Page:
When working on a new domain and new venture, I would expect a new site to begin crawling and indexation almost immediately, with some level of targeted search query ranking to follow shortly afterward, in a few days and sometimes weeks, dependent on competition and other external factors that you can only influence as opposed to control directly.

When moving an established site to a new domain the consideration which you tend to focus on us how quickly you can initially regain lost visibility, traffic, rankings, and wider Organic metric performance against goals, then next, the time required to improve upon historical performance.

The added challenges this brings is the need to recrawl, re-evaluate, rank, update cached versions of pages, and see a site in its entirety ranking for the breadth of search queries (especially for larger sites).

Some top tips to expedite this initial crawl impact include:

  • Prioritization of crawl requests
  • Fresh content and value updates
  • Ease of access to all content
  • Navigation effectiveness, taxonomy, and efficiency
  • The simplicity of content discovery
  • Technical crawl/index (crawl budget, robots.txt. XML sitemaps, HTML sitemaps etc.)

You also need to make note that Google takes time to view content that is lower in the site hierarchy, or of perceived lower quality, so ensuring this is restricted to as fewer pages/sections/topics as possible is paramount.

Accounting for industry

An interesting nuance with new domain ranking is the industry.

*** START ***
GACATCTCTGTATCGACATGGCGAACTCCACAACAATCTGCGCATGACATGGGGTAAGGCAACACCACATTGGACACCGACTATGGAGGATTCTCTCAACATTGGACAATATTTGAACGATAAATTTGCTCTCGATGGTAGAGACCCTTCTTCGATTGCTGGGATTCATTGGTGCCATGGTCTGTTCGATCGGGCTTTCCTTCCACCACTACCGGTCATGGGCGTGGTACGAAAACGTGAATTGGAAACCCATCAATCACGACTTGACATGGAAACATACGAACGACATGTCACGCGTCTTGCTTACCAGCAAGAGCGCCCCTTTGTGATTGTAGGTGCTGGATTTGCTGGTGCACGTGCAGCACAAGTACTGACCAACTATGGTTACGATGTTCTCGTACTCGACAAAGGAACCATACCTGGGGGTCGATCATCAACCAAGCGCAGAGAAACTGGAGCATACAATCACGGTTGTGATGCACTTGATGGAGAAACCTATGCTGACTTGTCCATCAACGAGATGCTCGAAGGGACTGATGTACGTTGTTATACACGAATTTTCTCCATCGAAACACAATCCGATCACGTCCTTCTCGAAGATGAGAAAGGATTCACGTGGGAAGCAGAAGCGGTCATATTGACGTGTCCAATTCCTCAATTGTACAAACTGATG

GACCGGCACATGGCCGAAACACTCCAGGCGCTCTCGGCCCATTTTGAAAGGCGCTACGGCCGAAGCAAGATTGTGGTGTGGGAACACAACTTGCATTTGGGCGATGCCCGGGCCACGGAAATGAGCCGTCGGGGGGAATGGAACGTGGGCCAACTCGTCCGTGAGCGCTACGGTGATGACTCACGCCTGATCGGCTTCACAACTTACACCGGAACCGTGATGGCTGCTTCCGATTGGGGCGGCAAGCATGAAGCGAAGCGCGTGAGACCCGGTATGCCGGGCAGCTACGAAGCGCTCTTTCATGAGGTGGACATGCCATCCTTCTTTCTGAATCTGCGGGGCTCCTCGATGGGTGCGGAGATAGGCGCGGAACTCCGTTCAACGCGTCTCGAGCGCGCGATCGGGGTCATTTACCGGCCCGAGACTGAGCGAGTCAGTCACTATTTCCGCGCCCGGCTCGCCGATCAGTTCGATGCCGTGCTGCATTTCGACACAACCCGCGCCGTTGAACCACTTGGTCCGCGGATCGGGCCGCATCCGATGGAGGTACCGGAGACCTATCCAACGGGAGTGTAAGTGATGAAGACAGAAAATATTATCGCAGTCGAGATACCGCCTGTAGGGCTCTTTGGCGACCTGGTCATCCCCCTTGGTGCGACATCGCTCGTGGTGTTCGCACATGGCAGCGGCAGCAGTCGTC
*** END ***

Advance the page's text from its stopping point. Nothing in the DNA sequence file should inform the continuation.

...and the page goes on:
For example, Vertical Leap, the company I work for, completed research on ranking factors in the travel sector, which listed the top five SEO ranking factors for travel brands (that are more important to travel as an industry – NOT in order of overall ranking action priority) as:

  1. Word Count (density and value)
  2. Overall Content Relevance
  3. Number of images
  4. Bullets per List (max.)
  5. Number of Internal Links

Other above-average ranking factors for the travel sector were:

  1. Content Relevance Central Area
  2. Presence of Unordered Lists
  3. URL Length
  4. Number of External Links
  5. Interactive Elements
  6. Presence of H1
  7. Presence of H2
  8. TLD

As you would expect common impact ranking factors also highlighted:

  • Bounce Rate
  • CTR
  • Number Backlinks
  • Number of Backlinks
  • Number of Domains Linked from the URL
  • Number of External Links from the URL
  • Number of No-Follow Backlinks
  • Time on Site

The top-level takeaways from this specific study are to:

  • Create long-form, comprehensive content
  • Use plenty of images
  • Use longer than average lists
  • Don’t fret too much over keywords
  • Make browsability a priority

Brand, location, trust & authority impact

I’ve combined these areas as they have in many cases a symbiotic relationship, as they interact and impact each other more often than existing in isolation and performing separately.

When migrating an existing site to a brand new one most of this (but never all, as some things are not possible to move, and others lose historical value or weightings associated to time) can be directly changed with updating; external referring URLs, GMB/Bing Places, profiles on content placement sites, and completing related updates.

The value derived once completed often returns fairly soon (weeks in many situations) but the ongoing effort and expertise are required for complete return to performance (or improvement) on rankings tied to these brand/location/trust topics and intent.

For a new site/venture entirely growing trust and authority is difficult to fast track by nature, needing lots of time, resources and ongoing commitment to make progress as effective and quick as possible.